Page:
First Publication from PhD research explores challenges of ‘Localization,’ amid ‘Fragility’

{Featured photo: The National Monument in Islamabad, Pakistan, 12-25-2018}

Welcome back to my page!

I have an update to share here before the end of the year.

My first article on my doctoral study was published with the Journal of Asian Public Policy earlier this month. It is entitled,

“Localization in Fragile Spaces: A Comparative Networks Evaluation of Community-Based Programmes in Pakistan and Afghanistan.”

The article is available online now and will be assigned in their upcoming Special Issue: “Poverty Alleviation in Asia: a Comparative Perspective,” when the full volume is ready.

It can be found through this link here:

This piece presents an overview of my dissertation research design and some initial findings. I explore some of the challenges to the efficacy of prominent community-driven development (CDD) networks in Pakistan and Afghanistan through the lens of the network theory of social capital. Integrating multiple qualitative methods with social network analysis, I provide an exploratory relational assessment of prominent CDD programs along with some corresponding insights from fieldwork completed between 2017 and 2019. The study analyzes multiple interrelated structural conditions from global development networks that create opportunities and challenges toward local ownership and sustainability, and in the context of ‘fragility.’

{Photo: At the Khyber Pass Gate, near Pak-Afghanistan Border, December 19, 2017}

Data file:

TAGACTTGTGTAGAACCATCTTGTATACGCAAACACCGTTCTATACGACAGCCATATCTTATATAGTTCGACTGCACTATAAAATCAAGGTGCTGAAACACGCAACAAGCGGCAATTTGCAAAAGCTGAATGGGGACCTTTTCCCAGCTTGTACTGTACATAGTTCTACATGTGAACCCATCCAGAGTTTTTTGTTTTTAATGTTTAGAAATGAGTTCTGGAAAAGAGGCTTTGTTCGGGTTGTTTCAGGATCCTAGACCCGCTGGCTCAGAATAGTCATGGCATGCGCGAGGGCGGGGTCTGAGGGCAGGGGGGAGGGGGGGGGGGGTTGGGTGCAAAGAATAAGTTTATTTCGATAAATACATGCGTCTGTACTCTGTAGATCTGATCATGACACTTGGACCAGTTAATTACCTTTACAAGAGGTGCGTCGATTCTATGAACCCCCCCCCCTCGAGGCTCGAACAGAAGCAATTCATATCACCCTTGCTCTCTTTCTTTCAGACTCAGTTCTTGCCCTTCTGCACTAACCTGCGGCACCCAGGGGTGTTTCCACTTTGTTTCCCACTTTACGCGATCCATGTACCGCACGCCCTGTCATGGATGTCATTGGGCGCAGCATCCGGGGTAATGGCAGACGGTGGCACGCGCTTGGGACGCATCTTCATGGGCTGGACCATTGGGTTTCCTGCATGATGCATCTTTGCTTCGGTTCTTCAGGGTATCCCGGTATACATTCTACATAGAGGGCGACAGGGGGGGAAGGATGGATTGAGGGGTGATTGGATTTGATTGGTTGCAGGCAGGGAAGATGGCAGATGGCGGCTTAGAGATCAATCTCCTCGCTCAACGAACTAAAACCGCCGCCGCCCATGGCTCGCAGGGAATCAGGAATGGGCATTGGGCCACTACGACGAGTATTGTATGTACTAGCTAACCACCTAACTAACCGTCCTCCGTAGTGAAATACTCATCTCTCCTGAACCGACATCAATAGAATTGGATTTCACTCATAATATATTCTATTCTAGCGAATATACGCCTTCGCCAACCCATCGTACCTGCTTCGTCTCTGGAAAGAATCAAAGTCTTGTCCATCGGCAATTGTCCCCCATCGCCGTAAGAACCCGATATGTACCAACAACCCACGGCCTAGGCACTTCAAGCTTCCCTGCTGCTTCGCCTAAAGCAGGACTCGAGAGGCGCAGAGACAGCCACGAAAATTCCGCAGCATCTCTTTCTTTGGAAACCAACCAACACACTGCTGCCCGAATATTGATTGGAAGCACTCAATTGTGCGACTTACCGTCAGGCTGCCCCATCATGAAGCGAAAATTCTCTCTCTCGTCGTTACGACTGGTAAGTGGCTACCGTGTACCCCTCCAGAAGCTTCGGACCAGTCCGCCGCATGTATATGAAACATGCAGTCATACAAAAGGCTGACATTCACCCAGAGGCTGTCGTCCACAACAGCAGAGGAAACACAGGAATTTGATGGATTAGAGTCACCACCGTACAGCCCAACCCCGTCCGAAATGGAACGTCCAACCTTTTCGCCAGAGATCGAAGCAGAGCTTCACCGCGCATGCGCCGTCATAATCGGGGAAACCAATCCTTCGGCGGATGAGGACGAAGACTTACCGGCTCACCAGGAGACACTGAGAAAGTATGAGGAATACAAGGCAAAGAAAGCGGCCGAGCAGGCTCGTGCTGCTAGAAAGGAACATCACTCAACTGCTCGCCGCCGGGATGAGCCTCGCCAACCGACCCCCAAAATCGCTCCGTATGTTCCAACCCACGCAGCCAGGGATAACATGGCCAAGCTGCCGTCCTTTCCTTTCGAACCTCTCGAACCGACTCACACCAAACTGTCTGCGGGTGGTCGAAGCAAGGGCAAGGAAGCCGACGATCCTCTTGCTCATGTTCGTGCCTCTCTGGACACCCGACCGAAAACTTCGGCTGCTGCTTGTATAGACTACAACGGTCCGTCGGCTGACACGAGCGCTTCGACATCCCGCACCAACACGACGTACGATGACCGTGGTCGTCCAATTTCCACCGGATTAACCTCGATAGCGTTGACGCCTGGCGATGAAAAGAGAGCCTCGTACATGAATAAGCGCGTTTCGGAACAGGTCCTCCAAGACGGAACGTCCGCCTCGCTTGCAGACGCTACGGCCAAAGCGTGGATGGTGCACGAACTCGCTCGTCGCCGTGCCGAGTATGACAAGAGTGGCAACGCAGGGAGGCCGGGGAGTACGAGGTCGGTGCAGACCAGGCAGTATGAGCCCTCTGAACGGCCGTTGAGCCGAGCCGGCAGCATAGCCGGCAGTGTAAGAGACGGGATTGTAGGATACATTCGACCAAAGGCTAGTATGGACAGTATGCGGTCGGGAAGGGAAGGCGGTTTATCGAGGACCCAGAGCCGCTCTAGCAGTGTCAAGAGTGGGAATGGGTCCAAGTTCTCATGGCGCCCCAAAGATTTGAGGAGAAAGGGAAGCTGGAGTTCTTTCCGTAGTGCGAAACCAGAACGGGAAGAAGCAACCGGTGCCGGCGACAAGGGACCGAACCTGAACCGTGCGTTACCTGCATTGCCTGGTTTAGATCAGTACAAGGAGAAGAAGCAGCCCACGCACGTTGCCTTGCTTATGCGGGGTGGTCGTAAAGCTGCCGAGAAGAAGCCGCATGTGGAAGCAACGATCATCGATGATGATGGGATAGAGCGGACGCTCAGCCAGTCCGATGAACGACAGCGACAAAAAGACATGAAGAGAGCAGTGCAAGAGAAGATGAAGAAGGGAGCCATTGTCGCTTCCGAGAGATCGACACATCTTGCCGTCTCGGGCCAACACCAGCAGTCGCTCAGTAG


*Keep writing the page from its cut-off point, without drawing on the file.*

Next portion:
Along with the whole-network analyses and diagrams, the article shares valuable field insights gathered from various stakeholders on rural development policy during fieldwork in Pakistan, and remotely for Afghanistan. It contributes some critical points on the varying challenges and successes of the context-specific models and frameworks. I plan to continue building from this study and what I share in the forthcoming dissertation project.

As a small milestone in the PhD journey, it shares a scratch of what I have learned thus far. It was surreal to see these networks and research in print, since I began exploring the World Bank programs in 2014. I hope to share more observations & stories from the research overall, beyond the dissertation project in the near future.

{A view from a Wazir Khan Mosque Tower in the Walled City, Lahore, Pakistan, Nov. 23, 2018}

There were many great insights from my research informants and participants during the fieldwork. There was one particular comment that I shared in this piece that struck me during the interview and analysis…

A humbling statement in an interview with Mr. Dittal Kalhoro, the cheif executive officer at the Sindh Rural Support Organization:  “They are poor, but more wise than us.”

{Photo: Feb 27, 2019, SRSO in District Sukkur, Sindh, Pakistan}

These concise words signify the continued relevance and importance of community consultations throughout every element in the process, from project inception to closeout. Indeed, the challenge of translating exogenous, induced models alongside existing local structures is an age-old conundrum. The aid interventions, especially CDD, are conducted with the best of intentions as ‘most minimally invasive.’ The statement was in the context of the SRSO’s efforts, under the Rural Support Programmes of Pakistan, which promulgate more endogenous, organic initiatives. As the article states, these programs implement a model for “social mobilization” that originated from the Orangi Pilot Program in Orangi, Karachi, conceptualized by Dr. Akhtar Hameed Khan, was adapted up north to Gilgit Baltistan under the leadership of Shoaib Sultan Khan, and ultimately replicated across Pakistan, initially with Khyber Pakhtunkhwa (SRSP in 1989) and eventually with SRSO in 2003.